Epson Artisan 725 Arctic Edition
At a Glance
The Epson Artisan 725 Arctic Edition color inkjet multifunction (print/copy/scan) is a step or two down in features from the company's flagship Artisan 835. For its lower $200 price, however, it delivers the same high-quality output and cheap inks. Note that the glossy-white version we reviewed is available only through Best Buy stores and BestBuy.com; an all-black model is available everywhere else.
You can set up the Artisan 725 via wireless, USB, or ethernet. We chose the first method, and the process was painless. The hard-copy setup guide is nice, but the full user guide is Internet-only and of no use unless you are connected. The software that Epson bundles is minimal but competent. Easy Photo Print offers templates and layouts for enhancing photo prints. Epson's scan utility provides both novice and advanced modes.
The tilt-up control panel on the Artisan 725 is easy to use, although the multicolored lighting scheme looks a bit haphazard—especially on the Arctic-white, Best Buy-only model we tested. The 2.5-inch color touchscreen LCD sits within a backlit touch panel whose controls appear and disappear contextually.
Media handling for the Artisan 725 is low-volume but extremely versatile. A bottom-mounted, 120-sheet paper tray with a dedicated, 20-sheet photo paper tray is nested inside. The output tray is rather flimsy, but will hold 30 sheets. Automatic duplexing is standard. You can insert printable optical media (CDs, DVDs) via a separate, single-disc tray that extends and retracts with the press of a button. Two media-card slots accept CompactFlash, MultiMediaCard, Memory Stick, SD Card, and XD-Picture Card. Like many lower-end models, the Artisan 725 has no automatic document feeder for scanning multipage documents. The flatbed scanner is letter-size.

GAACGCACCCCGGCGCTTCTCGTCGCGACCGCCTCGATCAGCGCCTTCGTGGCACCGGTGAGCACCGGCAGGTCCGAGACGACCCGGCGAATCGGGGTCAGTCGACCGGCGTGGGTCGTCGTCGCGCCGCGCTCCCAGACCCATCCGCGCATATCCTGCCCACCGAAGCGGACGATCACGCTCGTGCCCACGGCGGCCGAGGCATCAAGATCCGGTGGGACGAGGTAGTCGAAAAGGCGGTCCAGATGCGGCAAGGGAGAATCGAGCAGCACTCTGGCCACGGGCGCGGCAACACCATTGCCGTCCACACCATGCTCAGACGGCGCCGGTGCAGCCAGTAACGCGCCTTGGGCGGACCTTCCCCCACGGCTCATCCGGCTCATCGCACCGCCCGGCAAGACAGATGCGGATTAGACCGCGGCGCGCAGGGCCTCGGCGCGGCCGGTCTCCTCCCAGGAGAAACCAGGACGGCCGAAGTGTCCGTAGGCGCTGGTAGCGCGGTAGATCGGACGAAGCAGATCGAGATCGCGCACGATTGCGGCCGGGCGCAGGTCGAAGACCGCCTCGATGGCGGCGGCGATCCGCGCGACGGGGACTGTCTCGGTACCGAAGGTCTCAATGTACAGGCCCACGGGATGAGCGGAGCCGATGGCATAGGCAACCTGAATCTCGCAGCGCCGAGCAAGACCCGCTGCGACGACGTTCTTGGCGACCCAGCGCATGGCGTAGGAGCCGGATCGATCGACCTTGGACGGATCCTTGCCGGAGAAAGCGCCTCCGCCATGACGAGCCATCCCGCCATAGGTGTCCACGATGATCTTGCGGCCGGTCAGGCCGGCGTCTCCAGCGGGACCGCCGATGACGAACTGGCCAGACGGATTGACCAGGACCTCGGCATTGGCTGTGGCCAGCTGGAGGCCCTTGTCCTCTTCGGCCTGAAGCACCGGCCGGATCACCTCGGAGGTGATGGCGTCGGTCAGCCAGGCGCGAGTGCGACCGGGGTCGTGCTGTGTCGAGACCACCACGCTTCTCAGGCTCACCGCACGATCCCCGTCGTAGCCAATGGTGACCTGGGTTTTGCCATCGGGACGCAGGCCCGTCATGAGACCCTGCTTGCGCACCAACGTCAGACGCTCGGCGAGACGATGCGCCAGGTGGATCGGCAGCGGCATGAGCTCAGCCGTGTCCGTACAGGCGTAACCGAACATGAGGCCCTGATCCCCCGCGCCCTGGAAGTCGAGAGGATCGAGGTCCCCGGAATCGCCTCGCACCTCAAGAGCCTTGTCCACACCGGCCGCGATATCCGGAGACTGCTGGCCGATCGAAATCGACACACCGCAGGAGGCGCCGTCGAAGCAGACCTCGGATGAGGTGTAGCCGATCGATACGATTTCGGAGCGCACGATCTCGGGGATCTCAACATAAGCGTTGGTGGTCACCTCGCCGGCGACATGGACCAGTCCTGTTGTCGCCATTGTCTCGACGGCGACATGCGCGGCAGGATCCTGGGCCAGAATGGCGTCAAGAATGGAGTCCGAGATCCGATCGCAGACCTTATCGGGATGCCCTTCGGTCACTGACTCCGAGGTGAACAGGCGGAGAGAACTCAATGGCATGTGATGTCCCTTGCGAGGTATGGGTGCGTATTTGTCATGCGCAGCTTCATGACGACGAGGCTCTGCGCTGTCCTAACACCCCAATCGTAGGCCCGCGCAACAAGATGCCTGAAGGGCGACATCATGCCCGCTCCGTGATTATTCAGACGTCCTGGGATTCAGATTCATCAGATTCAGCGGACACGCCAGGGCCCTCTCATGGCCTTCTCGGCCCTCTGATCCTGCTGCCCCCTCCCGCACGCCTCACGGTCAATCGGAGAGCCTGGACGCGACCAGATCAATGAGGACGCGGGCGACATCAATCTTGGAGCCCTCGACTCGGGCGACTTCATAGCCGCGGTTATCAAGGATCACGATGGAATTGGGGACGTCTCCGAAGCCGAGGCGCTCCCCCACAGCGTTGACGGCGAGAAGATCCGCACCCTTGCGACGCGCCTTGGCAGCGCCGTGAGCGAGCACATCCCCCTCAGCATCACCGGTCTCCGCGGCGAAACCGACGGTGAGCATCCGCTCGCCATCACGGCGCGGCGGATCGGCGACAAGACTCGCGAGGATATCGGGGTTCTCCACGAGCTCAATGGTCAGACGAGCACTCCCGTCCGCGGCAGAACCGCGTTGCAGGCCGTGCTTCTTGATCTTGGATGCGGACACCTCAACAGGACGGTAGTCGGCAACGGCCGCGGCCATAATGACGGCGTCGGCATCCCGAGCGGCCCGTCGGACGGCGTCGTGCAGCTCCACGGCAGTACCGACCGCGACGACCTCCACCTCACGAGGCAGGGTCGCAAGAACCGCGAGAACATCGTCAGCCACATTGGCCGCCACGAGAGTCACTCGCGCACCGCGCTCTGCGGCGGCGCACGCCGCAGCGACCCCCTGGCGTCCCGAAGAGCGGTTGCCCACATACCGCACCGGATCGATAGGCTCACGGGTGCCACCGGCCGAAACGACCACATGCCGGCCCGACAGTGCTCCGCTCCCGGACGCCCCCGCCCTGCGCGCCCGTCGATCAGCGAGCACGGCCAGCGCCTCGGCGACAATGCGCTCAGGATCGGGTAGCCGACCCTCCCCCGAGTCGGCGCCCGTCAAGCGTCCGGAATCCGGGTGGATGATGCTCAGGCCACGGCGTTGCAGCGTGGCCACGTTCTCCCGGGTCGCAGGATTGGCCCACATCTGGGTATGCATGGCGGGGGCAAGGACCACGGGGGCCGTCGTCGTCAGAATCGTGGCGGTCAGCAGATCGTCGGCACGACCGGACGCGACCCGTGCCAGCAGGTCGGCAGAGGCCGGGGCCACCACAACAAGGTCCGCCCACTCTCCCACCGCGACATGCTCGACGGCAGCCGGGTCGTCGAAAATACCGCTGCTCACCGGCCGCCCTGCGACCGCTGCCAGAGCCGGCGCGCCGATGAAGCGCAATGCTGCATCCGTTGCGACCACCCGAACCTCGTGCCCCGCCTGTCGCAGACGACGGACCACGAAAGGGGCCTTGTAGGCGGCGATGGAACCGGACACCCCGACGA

The Artisan 725 performed swiftly in our tests. Text pages printed at an above-average rate of 7.4 pages per minute on both the Mac and Windows. The actual output was gray and a little fuzzy, improving only when we switched to the slower, ink-guzzling Fine mode.
Photo speed topped the charts, with snapshot-size photos printing at 5.4 ppm on letter-size plain paper; unfortunately they looked faded. Output to glossy photo paper was only 2.1 ppm, but the results looked much smoother and natural. The larger, complex photo that we print using the Mac took a hair over a minute to print (which is actually very fast) and although it looked a little oversaturated, it was still very nice. Scans and copies were also much faster than average, with good output quality.
The Artisan 725's ink costs are low, better than those for the Canon Pixma MG5220, but still not quite as low as those for the Kodak ESP 7250. It uses five color cartridges: cyan, magenta, yellow, light cyan, and light magenta. Epson offers only one size of black for this model: a $17.09, 520-page, high-yield cartridge running 3.3 cents per page. The high-yield colors each cost $16 and produce approximately 805 pages, or 2 cents per color per page. Standard-size colors cost $10.44 apiece and last 510 pages, or just over 2 cents per color per page. A four-color page would cost 9.4 cents with the standard-size colors, or 9.2 cents with the high-yield colors.
Macworld's buying advice
The Epson Artisan 725 provides features and speed galore, enough to satisfy most home users. Even better, its ink costs are very competitive. We'll forgive the poor plain-paper graphics, as this is not really a business printer—but if you buy this model, remember to switch to Fine mode to get top-quality text.